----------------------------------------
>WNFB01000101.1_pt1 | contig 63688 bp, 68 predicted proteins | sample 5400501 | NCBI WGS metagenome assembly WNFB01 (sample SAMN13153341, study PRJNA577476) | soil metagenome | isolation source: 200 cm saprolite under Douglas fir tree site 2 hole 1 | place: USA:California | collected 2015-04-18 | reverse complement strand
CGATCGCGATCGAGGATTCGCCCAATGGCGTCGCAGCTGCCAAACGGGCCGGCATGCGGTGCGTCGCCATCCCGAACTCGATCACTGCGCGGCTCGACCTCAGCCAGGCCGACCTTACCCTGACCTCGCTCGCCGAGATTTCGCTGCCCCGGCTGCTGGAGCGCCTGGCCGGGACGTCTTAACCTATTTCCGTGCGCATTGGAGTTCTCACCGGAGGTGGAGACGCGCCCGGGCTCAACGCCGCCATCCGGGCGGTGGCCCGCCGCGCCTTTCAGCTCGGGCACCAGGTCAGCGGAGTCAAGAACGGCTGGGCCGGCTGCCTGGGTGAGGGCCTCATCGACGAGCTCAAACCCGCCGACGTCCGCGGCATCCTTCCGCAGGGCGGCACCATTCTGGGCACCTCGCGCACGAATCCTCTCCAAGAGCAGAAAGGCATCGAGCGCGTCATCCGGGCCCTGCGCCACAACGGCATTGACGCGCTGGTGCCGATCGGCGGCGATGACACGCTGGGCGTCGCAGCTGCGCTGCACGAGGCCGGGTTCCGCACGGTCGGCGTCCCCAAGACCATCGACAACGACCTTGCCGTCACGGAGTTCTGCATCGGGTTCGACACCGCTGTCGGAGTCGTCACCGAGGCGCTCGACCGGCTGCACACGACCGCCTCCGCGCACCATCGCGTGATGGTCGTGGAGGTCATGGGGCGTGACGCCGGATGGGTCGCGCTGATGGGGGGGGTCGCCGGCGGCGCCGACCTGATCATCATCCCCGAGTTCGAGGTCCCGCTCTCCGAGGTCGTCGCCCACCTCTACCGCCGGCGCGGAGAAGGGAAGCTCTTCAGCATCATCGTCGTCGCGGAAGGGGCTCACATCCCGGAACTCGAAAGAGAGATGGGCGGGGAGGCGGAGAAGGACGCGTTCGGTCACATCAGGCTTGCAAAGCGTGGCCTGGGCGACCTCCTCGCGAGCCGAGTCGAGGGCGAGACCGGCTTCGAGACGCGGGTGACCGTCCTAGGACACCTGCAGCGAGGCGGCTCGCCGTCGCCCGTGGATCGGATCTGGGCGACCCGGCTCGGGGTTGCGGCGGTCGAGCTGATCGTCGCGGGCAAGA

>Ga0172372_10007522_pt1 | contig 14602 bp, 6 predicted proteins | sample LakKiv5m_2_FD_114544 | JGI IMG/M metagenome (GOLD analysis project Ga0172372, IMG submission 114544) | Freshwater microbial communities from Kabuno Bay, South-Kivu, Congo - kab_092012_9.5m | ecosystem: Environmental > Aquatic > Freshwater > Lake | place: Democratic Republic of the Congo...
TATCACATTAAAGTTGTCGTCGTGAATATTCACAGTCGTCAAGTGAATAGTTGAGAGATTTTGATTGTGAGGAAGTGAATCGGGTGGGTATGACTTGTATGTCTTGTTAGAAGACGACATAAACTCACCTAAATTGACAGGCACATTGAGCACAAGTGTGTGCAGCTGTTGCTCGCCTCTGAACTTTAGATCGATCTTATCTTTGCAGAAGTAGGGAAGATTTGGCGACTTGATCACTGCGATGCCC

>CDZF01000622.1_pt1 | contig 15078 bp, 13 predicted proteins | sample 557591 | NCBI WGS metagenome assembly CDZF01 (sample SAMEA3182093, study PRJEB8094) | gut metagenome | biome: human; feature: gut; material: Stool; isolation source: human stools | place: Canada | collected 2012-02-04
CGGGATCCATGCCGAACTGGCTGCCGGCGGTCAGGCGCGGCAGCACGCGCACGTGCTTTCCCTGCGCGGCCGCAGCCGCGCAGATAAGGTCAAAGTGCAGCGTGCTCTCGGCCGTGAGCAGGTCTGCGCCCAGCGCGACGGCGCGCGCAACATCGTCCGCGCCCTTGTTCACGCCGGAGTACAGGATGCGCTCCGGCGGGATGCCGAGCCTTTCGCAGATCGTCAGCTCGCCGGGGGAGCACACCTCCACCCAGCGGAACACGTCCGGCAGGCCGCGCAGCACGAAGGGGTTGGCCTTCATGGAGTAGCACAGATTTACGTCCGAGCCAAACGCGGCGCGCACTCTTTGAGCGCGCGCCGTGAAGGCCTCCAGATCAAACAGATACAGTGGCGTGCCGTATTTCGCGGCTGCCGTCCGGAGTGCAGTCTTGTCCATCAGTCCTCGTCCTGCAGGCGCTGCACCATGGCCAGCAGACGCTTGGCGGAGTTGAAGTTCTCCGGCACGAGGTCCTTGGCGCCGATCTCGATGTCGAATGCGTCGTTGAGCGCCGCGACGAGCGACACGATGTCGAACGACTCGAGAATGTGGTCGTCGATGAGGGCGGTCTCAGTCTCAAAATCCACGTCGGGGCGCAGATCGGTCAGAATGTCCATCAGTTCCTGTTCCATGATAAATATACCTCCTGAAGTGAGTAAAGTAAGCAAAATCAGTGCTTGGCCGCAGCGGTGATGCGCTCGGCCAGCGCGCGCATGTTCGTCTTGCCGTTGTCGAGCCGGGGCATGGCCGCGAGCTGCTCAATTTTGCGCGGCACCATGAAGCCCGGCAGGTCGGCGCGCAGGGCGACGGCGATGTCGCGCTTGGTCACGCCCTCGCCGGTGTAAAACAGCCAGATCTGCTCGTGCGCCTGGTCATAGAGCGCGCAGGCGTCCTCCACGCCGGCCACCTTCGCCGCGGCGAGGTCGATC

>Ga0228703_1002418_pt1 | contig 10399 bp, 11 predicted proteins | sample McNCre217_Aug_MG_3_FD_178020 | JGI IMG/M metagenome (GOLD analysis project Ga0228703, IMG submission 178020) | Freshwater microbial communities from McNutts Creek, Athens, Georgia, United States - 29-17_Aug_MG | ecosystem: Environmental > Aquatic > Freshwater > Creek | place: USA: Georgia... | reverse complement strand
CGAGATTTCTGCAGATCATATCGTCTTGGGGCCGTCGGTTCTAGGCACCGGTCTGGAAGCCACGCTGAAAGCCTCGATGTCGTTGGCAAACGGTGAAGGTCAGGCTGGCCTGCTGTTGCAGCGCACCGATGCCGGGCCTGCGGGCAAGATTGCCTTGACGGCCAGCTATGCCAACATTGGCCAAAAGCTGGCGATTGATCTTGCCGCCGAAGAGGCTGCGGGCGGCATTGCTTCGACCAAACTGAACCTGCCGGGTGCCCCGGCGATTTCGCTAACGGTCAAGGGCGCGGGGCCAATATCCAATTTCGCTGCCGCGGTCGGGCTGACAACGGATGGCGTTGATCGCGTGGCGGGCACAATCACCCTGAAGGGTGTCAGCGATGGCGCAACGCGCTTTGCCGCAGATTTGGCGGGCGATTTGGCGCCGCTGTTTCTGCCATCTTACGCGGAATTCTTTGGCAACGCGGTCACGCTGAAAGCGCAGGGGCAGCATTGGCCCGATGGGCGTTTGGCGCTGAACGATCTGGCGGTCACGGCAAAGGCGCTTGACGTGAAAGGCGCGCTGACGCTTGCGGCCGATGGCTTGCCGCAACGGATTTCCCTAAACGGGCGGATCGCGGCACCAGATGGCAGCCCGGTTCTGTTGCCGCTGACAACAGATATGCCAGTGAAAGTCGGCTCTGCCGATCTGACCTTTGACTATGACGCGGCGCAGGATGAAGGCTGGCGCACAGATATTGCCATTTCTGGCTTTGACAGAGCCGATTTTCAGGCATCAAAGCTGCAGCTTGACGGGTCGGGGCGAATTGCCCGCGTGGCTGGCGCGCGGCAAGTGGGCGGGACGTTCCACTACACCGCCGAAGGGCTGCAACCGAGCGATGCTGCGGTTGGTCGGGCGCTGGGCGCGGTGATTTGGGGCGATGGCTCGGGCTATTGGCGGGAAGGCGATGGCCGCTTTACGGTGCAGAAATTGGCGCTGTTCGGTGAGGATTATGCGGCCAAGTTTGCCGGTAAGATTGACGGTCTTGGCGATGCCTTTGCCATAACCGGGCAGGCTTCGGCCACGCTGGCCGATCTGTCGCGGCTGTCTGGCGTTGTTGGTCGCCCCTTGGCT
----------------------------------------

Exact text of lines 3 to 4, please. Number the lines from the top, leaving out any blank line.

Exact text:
>Ga0172372_10007522_pt1 | contig 14602 bp, 6 predicted proteins | sample LakKiv5m_2_FD_114544 | JGI IMG/M metagenome (GOLD analysis project Ga0172372, IMG submission 114544) | Freshwater microbial communities from Kabuno Bay, South-Kivu, Congo - kab_092012_9.5m | ecosystem: Environmental > Aquatic > Freshwater > Lake | place: Democratic Republic of the Congo...
TATCACATTAAAGTTGTCGTCGTGAATATTCACAGTCGTCAAGTGAATAGTTGAGAGATTTTGATTGTGAGGAAGTGAATCGGGTGGGTATGACTTGTATGTCTTGTTAGAAGACGACATAAACTCACCTAAATTGACAGGCACATTGAGCACAAGTGTGTGCAGCTGTTGCTCGCCTCTGAACTTTAGATCGATCTTATCTTTGCAGAAGTAGGGAAGATTTGGCGACTTGATCACTGCGATGCCC